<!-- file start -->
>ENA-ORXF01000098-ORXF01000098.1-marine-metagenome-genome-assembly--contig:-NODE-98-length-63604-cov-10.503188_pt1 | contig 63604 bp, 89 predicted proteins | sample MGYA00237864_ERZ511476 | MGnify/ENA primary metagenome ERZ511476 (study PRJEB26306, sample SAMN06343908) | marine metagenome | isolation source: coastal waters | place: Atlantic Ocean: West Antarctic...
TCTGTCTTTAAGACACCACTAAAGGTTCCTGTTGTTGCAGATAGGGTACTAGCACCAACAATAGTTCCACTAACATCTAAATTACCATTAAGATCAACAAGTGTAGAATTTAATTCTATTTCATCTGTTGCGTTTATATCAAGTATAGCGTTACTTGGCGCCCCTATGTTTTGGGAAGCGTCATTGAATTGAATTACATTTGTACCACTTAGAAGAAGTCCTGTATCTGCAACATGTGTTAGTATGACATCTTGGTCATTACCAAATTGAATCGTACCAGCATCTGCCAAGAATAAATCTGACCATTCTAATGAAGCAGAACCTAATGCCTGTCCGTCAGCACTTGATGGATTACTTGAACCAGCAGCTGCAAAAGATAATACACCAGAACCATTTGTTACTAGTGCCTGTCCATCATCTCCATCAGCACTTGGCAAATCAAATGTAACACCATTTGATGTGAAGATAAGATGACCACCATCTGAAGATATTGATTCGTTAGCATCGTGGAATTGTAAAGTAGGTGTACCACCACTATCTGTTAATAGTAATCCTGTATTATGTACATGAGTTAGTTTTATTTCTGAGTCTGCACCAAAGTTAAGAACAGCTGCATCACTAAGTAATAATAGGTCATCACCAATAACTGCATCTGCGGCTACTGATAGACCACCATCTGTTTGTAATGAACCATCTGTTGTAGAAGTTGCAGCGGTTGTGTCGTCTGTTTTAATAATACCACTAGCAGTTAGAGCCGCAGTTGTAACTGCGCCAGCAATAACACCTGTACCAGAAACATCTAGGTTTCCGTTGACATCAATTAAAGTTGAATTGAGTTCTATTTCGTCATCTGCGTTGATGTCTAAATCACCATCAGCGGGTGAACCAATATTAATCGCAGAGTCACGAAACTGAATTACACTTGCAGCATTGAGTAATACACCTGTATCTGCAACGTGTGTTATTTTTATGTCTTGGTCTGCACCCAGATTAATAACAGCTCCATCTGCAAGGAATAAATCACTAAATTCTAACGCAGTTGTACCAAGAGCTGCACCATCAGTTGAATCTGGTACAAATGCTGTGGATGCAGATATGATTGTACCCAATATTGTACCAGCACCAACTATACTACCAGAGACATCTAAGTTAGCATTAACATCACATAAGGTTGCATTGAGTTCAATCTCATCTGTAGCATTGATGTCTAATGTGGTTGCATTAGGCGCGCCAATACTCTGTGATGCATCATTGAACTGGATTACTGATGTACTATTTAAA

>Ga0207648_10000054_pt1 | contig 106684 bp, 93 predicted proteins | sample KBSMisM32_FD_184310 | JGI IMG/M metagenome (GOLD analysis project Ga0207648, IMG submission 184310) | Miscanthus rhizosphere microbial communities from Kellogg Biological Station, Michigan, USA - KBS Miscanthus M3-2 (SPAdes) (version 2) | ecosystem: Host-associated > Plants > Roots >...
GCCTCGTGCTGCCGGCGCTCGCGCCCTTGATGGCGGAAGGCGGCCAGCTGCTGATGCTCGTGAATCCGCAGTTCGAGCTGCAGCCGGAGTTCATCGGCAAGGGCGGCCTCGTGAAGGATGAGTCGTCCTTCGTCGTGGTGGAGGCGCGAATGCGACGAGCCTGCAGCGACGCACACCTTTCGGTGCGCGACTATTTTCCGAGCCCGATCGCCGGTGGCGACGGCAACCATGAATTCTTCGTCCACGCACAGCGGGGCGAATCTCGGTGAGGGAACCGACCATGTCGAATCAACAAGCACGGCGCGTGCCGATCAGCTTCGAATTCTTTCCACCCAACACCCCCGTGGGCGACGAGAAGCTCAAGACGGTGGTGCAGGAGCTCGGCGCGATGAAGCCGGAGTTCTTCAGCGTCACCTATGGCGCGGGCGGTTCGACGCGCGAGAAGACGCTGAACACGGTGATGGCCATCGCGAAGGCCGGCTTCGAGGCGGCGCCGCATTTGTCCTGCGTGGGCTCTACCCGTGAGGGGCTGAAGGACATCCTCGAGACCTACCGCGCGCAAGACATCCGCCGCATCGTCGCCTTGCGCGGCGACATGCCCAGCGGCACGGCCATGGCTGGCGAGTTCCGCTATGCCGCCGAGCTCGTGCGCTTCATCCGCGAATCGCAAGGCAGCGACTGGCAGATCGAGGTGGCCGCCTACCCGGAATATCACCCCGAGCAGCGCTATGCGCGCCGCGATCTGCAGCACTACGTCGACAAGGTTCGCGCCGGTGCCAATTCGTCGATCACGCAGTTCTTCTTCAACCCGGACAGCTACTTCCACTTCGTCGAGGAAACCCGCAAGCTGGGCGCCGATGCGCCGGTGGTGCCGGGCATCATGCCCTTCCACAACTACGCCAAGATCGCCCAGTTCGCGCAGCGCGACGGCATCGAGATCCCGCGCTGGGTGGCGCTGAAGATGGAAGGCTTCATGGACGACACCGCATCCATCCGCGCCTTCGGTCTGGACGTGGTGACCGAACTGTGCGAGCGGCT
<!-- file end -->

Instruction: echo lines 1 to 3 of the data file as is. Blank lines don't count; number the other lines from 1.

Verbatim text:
>ENA-ORXF01000098-ORXF01000098.1-marine-metagenome-genome-assembly--contig:-NODE-98-length-63604-cov-10.503188_pt1 | contig 63604 bp, 89 predicted proteins | sample MGYA00237864_ERZ511476 | MGnify/ENA primary metagenome ERZ511476 (study PRJEB26306, sample SAMN06343908) | marine metagenome | isolation source: coastal waters | place: Atlantic Ocean: West Antarctic...
TCTGTCTTTAAGACACCACTAAAGGTTCCTGTTGTTGCAGATAGGGTACTAGCACCAACAATAGTTCCACTAACATCTAAATTACCATTAAGATCAACAAGTGTAGAATTTAATTCTATTTCATCTGTTGCGTTTATATCAAGTATAGCGTTACTTGGCGCCCCTATGTTTTGGGAAGCGTCATTGAATTGAATTACATTTGTACCACTTAGAAGAAGTCCTGTATCTGCAACATGTGTTAGTATGACATCTTGGTCATTACCAAATTGAATCGTACCAGCATCTGCCAAGAATAAATCTGACCATTCTAATGAAGCAGAACCTAATGCCTGTCCGTCAGCACTTGATGGATTACTTGAACCAGCAGCTGCAAAAGATAATACACCAGAACCATTTGTTACTAGTGCCTGTCCATCATCTCCATCAGCACTTGGCAAATCAAATGTAACACCATTTGATGTGAAGATAAGATGACCACCATCTGAAGATATTGATTCGTTAGCATCGTGGAATTGTAAAGTAGGTGTACCACCACTATCTGTTAATAGTAATCCTGTATTATGTACATGAGTTAGTTTTATTTCTGAGTCTGCACCAAAGTTAAGAACAGCTGCATCACTAAGTAATAATAGGTCATCACCAATAACTGCATCTGCGGCTACTGATAGACCACCATCTGTTTGTAATGAACCATCTGTTGTAGAAGTTGCAGCGGTTGTGTCGTCTGTTTTAATAATACCACTAGCAGTTAGAGCCGCAGTTGTAACTGCGCCAGCAATAACACCTGTACCAGAAACATCTAGGTTTCCGTTGACATCAATTAAAGTTGAATTGAGTTCTATTTCGTCATCTGCGTTGATGTCTAAATCACCATCAGCGGGTGAACCAATATTAATCGCAGAGTCACGAAACTGAATTACACTTGCAGCATTGAGTAATACACCTGTATCTGCAACGTGTGTTATTTTTATGTCTTGGTCTGCACCCAGATTAATAACAGCTCCATCTGCAAGGAATAAATCACTAAATTCTAACGCAGTTGTACCAAGAGCTGCACCATCAGTTGAATCTGGTACAAATGCTGTGGATGCAGATATGATTGTACCCAATATTGTACCAGCACCAACTATACTACCAGAGACATCTAAGTTAGCATTAACATCACATAAGGTTGCATTGAGTTCAATCTCATCTGTAGCATTGATGTCTAATGTGGTTGCATTAGGCGCGCCAATACTCTGTGATGCATCATTGAACTGGATTACTGATGTACTATTTAAA

>Ga0207648_10000054_pt1 | contig 106684 bp, 93 predicted proteins | sample KBSMisM32_FD_184310 | JGI IMG/M metagenome (GOLD analysis project Ga0207648, IMG submission 184310) | Miscanthus rhizosphere microbial communities from Kellogg Biological Station, Michigan, USA - KBS Miscanthus M3-2 (SPAdes) (version 2) | ecosystem: Host-associated > Plants > Roots >...